When I was a girl I spent some summer vacations with my grandparents in Northern Arizona on the edge of the Navajo reservation. My grandfather owned two service stations in the small town of Page, Arizona, just up the road from the Glen Canyon Dam and Lake Powell.
We all spent summers with Grandma and Grandpa in Page, me and my sister, my cousins (four boys around the same ages as my sister and me), and other cousins, although not at the same time, but many times over the years as we were growing up.
As a teenager, I somehow learned that my grandfather knew some of the Navajo language. I had come for the summer to stay with my grandparents, who had arranged a summer job working in the local coffee shop, and every day I went to work on the early shift (6 am to 2 pm), came home and did some reading or sometimes worked on sewing projects – my grandparents didn’t believe in kids watching TV for entertainment – had dinner with Grandma and Grandpa, and started all over again the next day.
I remember that I longed to learn some Navajo. I was intensely curious about the words and about the language. It seemed very mysterious and exotic. When my grandfather would come home from the service station in his dark blue work pants and sturdy-toed boots, wearing his blue-striped shirt with the embroidered patch with his name, “Larry,” stitched on the front, I really wanted to ask him if he could show me how to say some words. I knew he was friends with some of the Navajo families on the reservation, and that they were his customers like anyone else, which did not always happen in his small town. Somehow I had heard he was even given a name by the families he knew, a word meaning “Red Shirt,” apparently referring to a red-plaid shirt he had often worn. I had heard he was invited to funerals among these families, that they trusted him and that he was part of their community. I had been told he knew some Navajo through his connections with the community.
How did I hear these stories? I’m not sure even now. I think my grandmother might have told me, though she was not particularly keen on Navajos. She didn’t denigrate them, she just had no passion for learning about a different culture. My grandfather was an amazing storyteller, and perhaps he told some of these stories to me and my sister when we were little. I’m not sure why I don’t remember exactly how I learned about his familiarity with the Navajo families he knew.
As much as I longed to learn Navajo, as much as I wished I could ask my grandfather, somehow I could never bring myself to ask. Almost every evening I would will myself to ask as he put his jacket in the hall closet by the front door. But I just couldn’t bring myself to do it. Why not? I’m not sure. Partly, this was a generation of grandfathers who were not particularly interactive with their grandchildren. My grandfather worked hard supporting the family – and sometimes extended family, when needed – but when he came home to the small one-story desert cinder-block house on the edge of the Page mesa every evening he didn’t seem to want to talk. He was in a service business, he probably wanted to rest, to read the paper perhaps; I remember him sometimes playing the organ that sat in the corner of the living room, probably to relax. He would play “You Are My Sunshine” or “My Wild Irish Rose,” his fingers gently flying over the dual keyboards, his feet rotating among the floor pedals for the bass notes.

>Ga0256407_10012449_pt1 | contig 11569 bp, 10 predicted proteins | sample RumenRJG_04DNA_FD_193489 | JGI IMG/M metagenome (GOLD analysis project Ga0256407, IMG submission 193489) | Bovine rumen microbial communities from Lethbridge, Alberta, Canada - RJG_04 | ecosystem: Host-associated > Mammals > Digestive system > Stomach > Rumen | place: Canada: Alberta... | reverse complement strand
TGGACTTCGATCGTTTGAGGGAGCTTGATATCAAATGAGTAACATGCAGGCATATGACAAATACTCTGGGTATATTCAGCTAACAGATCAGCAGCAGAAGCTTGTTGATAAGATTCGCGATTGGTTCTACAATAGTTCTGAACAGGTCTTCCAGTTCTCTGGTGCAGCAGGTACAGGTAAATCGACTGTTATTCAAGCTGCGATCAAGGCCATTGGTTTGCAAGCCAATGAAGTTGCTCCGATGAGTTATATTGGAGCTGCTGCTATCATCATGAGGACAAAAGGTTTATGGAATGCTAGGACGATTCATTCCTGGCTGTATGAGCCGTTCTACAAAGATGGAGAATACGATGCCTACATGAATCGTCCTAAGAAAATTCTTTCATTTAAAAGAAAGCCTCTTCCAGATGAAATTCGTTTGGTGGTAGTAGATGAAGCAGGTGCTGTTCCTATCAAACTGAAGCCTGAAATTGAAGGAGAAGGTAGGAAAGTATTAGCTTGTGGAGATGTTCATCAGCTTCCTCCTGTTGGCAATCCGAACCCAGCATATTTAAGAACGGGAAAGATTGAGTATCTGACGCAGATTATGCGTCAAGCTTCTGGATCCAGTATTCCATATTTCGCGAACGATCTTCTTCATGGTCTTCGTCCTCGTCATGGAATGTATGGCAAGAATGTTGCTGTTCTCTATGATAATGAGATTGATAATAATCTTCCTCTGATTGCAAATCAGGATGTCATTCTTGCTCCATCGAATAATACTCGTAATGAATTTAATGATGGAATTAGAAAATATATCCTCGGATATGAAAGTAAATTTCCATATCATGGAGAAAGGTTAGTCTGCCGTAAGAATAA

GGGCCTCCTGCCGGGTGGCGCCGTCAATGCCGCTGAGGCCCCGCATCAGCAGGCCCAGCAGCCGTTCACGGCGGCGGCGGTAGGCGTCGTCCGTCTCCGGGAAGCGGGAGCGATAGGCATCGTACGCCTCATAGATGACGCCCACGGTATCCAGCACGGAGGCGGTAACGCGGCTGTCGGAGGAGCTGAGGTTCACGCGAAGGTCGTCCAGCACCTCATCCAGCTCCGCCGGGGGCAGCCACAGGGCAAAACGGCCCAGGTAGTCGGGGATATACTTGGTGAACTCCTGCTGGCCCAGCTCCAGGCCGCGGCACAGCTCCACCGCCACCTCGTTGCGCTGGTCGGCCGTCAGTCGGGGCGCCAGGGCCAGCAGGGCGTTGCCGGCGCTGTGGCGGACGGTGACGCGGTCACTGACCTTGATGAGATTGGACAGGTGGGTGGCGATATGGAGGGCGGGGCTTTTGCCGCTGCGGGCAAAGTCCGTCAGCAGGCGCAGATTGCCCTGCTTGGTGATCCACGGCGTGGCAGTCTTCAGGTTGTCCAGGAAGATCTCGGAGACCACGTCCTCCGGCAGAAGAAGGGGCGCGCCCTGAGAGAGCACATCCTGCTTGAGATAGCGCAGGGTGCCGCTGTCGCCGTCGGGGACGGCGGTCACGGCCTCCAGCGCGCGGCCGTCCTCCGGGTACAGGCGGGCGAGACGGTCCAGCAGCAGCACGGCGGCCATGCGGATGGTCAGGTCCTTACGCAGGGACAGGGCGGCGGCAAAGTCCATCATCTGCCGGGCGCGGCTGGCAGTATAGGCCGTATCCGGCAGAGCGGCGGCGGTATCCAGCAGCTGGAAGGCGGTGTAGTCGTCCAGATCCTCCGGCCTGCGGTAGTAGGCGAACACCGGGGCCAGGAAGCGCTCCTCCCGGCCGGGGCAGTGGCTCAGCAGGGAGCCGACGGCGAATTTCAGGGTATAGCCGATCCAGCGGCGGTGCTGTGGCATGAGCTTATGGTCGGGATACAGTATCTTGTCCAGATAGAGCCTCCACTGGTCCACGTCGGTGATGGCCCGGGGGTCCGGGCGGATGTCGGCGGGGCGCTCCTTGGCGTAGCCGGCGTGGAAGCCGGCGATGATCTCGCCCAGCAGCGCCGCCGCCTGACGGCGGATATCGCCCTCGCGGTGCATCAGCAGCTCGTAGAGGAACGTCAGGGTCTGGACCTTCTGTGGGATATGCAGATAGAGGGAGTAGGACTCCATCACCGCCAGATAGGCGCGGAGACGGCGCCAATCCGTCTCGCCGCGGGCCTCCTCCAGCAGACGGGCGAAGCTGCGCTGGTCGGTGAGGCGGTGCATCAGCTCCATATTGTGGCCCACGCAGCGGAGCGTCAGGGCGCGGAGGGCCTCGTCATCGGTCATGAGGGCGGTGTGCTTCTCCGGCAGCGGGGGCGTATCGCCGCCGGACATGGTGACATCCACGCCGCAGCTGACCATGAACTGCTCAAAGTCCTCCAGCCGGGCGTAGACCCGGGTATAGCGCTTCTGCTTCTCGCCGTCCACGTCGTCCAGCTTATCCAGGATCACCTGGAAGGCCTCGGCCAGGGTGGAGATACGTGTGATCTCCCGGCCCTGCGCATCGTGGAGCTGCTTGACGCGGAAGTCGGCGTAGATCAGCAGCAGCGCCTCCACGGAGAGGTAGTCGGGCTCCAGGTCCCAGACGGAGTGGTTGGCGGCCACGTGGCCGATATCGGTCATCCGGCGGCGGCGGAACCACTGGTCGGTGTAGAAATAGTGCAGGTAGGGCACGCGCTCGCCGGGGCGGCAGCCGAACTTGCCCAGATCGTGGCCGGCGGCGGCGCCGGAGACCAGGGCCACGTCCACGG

Now when I think about this memory, I wish I could go back to that teenage girl and say, Go ahead and ask him. Just say: Grandpa, I’m really interested in Navajo, could you teach me a couple words? I’d say it at the end of the day, maybe; just after he finished playing music might be a good time. In the morning at breakfast he could be remote, intent on the day’s business, and on the weekends he often had a catch-up repair job at the service station or several boat rentals to take care of as part of his service station business.
It’s funny how, when we are children, we can feel reluctant to ask a grandparent about their lives, held back by some imagined restriction that they might be upset or annoyed by our questions. When you are young, your grandparents can seem almost god-like, as though they have a routine that should not be disturbed, and that the questions of their grandchildren would seem to be extraneous or unimportant. So we don’t ask. Now that I have been a parent and a grandparent, I find myself hoping for those questions. Grandma, what was it like when you were young? What TV programs did you watch? – (at home, not at my grandparents’ house . . .) Who was your favorite teacher? What did you like to do after school? I think, perhaps, if I had asked, I might have found my grandfather was not as reluctant to talk as I thought at the time. And perhaps he might have been thrilled to teach me a few words of the Navajo language.